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Power of abuse

17 May 2019

THOSE who want to believe that stories end happily perhaps ought to stick to fiction; or maybe not read works with appendices. The report of the Independent Inquiry into Child Sex Abuse (IICSA), Anglican Church Case Studies: The diocese of Chichester and the response to allegations against Peter Ball, finishes with a table of allegations made against the former Bishop of Lewes and Gloucester, Peter Ball, the last of which involves beating and rape. The report makes clear that none of these allegations was tested in court, or has been admitted by Mr Ball. Perhaps it is best, then, to concentrate on the table that lists the 17 people whose accusations led to his conviction in 2015. Or yet another table, which shows the convictions of other priests and church workers in the Chichester diocese. The dates should suffice: the report lists one conviction from last year, one from 2017, one from 2016, six from 2015, four from 2013, two from 2012, the year that the present Bishop of Chichester, Dr Martin Warner, took office.

Dr Warner told the inquiry that he had been shocked by attitudes in the diocese when he arrived. “Several people in East Sussex who were very firm and hostile to me at that point about our treatment of Bishop Ball. . . They believed that the Church had mistreated him and continued to mistreat him, and that was a shock to me” (News, 14 March 2018). It is easy, then, to see why Dr Warner has been so reluctant to declare Bishop Bell innocent of the charges of abuse brought against him by “Carol”, despite encouragement to do so from those who have investigated the case thoroughly. The trial this week of Carl Beech, otherwise known as “Nick”, whose allegations of a Westminster paedophile ring contributed to the atmosphere of suspicion which led to IICSA’s foundation, is a reminder of how difficult it can be to authenticate non-recent abuse cases. Beech’s evidence, described at one time by the leader of the Metropolitan Police’s investigation, Detective Superintendent Kenny McDonald, as “credible and true”, was described in court this week as “totally unfounded, hopelessly compromised, and irredeemably contradicted”.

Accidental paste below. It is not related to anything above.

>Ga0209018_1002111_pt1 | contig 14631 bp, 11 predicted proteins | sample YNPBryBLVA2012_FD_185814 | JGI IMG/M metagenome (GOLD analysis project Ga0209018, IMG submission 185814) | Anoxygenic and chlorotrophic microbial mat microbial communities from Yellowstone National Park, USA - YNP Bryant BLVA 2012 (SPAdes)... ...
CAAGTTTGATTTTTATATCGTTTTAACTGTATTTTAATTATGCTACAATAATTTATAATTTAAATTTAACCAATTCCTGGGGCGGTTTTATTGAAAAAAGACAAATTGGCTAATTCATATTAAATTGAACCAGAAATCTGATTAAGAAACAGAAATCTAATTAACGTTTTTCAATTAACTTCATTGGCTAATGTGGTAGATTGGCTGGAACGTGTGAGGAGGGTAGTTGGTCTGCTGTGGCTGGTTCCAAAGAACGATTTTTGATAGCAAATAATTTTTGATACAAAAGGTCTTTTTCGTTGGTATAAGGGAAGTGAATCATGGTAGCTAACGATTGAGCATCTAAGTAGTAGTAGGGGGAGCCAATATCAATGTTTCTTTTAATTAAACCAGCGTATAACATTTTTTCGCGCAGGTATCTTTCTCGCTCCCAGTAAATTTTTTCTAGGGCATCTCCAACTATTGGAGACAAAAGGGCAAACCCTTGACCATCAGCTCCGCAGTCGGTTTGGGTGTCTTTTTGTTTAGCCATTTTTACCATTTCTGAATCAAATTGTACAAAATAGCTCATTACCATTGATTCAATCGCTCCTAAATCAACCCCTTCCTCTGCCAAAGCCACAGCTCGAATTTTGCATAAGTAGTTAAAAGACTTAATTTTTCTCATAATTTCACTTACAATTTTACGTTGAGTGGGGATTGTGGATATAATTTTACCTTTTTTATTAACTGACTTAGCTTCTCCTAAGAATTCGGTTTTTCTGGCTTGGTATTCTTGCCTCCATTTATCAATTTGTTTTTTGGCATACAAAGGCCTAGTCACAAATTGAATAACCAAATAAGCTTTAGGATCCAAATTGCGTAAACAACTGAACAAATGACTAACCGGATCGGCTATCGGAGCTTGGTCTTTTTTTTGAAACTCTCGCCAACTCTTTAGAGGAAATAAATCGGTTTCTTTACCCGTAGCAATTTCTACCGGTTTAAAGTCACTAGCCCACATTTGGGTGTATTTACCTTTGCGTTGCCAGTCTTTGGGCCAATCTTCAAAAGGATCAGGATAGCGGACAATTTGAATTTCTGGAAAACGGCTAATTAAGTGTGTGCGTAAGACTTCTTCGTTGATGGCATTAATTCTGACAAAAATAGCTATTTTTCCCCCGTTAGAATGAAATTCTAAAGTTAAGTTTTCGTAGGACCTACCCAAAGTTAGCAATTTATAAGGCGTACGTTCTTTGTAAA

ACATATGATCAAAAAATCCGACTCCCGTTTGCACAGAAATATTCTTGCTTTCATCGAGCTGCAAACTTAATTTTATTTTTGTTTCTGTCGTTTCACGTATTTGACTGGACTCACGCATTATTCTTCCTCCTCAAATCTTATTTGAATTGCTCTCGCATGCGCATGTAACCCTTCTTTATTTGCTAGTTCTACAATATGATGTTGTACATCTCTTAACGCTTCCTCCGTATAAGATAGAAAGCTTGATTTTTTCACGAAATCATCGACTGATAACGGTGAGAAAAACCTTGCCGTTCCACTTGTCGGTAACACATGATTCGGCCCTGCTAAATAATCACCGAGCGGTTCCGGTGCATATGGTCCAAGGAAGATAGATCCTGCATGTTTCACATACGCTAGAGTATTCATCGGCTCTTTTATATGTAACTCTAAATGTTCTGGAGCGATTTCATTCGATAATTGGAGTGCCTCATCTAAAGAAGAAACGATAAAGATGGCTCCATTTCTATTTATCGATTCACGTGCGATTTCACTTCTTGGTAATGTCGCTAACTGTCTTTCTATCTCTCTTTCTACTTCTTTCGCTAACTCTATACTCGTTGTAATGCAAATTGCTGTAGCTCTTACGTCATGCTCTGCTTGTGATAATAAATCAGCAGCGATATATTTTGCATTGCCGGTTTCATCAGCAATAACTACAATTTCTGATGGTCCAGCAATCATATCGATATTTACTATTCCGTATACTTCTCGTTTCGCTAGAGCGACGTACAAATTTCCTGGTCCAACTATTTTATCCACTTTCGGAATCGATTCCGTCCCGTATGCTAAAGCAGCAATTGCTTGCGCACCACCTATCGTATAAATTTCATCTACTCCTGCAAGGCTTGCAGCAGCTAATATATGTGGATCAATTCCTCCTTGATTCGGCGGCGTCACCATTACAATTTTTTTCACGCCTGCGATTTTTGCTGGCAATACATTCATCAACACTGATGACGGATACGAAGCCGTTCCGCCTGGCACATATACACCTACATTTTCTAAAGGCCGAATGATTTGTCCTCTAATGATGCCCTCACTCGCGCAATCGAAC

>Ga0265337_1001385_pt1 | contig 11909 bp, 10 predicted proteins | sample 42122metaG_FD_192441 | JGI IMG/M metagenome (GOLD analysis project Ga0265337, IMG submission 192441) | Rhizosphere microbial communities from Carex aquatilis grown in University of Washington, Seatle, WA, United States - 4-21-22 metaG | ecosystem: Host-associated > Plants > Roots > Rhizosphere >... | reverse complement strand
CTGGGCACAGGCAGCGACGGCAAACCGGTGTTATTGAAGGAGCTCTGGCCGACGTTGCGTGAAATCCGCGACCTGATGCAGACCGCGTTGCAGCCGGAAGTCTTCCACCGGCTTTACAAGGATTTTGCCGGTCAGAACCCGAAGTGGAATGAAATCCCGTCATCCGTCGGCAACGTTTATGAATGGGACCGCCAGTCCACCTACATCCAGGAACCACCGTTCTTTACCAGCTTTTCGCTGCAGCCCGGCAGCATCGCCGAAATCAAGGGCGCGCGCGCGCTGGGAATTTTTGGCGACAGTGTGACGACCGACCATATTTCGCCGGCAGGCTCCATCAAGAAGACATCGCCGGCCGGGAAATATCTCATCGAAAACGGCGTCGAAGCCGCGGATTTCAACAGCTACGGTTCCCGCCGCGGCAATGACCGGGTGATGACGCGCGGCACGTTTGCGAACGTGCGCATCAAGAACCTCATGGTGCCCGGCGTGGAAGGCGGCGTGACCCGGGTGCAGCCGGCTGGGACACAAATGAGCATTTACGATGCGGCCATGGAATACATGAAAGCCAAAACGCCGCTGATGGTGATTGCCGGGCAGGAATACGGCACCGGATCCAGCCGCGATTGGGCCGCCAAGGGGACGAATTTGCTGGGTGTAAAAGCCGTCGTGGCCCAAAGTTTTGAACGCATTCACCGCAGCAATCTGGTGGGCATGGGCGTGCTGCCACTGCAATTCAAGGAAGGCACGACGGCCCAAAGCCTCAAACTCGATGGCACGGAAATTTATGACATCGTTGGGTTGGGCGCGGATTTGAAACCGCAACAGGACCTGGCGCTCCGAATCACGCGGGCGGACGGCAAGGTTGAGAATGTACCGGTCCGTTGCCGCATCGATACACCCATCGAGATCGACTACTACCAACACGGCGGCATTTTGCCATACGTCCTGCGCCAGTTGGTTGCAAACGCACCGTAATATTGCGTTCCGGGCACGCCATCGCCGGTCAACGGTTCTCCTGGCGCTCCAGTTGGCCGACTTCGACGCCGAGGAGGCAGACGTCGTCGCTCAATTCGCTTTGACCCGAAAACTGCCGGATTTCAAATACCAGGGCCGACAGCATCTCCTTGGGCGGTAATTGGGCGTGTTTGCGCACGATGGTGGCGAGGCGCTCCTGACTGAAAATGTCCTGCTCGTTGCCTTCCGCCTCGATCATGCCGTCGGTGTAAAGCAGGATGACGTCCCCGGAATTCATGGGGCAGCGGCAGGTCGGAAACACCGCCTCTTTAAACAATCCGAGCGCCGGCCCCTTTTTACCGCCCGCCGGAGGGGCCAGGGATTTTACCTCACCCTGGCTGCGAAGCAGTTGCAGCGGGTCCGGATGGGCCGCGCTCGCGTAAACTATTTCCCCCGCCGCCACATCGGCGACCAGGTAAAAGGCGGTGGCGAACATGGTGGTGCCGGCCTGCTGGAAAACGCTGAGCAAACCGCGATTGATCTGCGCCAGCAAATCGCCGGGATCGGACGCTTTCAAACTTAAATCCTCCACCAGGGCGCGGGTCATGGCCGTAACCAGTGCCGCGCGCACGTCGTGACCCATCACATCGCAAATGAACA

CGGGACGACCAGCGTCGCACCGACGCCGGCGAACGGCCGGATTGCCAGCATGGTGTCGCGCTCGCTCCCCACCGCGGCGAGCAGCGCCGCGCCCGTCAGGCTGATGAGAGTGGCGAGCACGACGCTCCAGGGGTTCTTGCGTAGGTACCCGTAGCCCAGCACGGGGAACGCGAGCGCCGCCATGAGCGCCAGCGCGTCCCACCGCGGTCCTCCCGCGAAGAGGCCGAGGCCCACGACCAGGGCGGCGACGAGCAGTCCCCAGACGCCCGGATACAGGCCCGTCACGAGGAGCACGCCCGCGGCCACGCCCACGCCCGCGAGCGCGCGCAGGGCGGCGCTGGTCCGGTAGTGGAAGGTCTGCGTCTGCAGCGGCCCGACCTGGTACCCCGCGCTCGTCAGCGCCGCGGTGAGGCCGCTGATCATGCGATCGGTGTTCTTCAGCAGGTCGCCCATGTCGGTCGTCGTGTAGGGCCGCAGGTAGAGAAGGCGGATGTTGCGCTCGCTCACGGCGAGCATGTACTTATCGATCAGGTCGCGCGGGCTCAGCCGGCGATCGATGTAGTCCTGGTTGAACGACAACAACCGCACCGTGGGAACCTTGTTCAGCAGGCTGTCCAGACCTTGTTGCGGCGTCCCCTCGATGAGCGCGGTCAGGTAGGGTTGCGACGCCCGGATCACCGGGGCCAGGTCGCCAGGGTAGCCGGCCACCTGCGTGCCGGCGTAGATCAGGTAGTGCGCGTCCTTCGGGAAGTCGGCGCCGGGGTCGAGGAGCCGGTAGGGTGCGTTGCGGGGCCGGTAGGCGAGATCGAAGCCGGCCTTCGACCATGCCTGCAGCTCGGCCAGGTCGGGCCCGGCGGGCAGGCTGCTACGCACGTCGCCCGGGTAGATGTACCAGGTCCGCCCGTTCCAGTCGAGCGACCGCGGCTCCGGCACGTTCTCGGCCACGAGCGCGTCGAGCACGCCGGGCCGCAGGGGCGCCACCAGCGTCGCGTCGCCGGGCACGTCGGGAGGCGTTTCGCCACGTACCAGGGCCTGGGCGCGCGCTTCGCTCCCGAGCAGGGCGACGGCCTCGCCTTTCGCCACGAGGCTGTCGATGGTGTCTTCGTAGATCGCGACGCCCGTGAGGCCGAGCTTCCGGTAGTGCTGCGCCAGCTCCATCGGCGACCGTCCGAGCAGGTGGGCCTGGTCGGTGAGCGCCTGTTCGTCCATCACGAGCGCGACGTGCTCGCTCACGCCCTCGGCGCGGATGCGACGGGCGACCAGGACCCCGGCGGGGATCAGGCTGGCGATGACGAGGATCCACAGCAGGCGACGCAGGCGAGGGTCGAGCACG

Appendices aside, the IICSA report concludes that “disclosures of abuse were handled inadequately”. Dioceses less exposed than Chichester might consider themselves judged unfairly by association, but the difference is largely one of quantity, not quality. And the involvement of a former Archbishop of Canterbury, Lord Carey, who overlooked Ball’s victims and canvassed actively on his behalf, justifies IICSA in pointing the finger more widely. It also justifies the present emphasis on rebuilding the Church as a community in which damaged people continue to be welcome but have no opportunity to damage others — no easy task. This is an outrageous chapter in the Church of England’s history. The story will end well only if the culture of deference to the powerful and indifference to the weak is eradicated.

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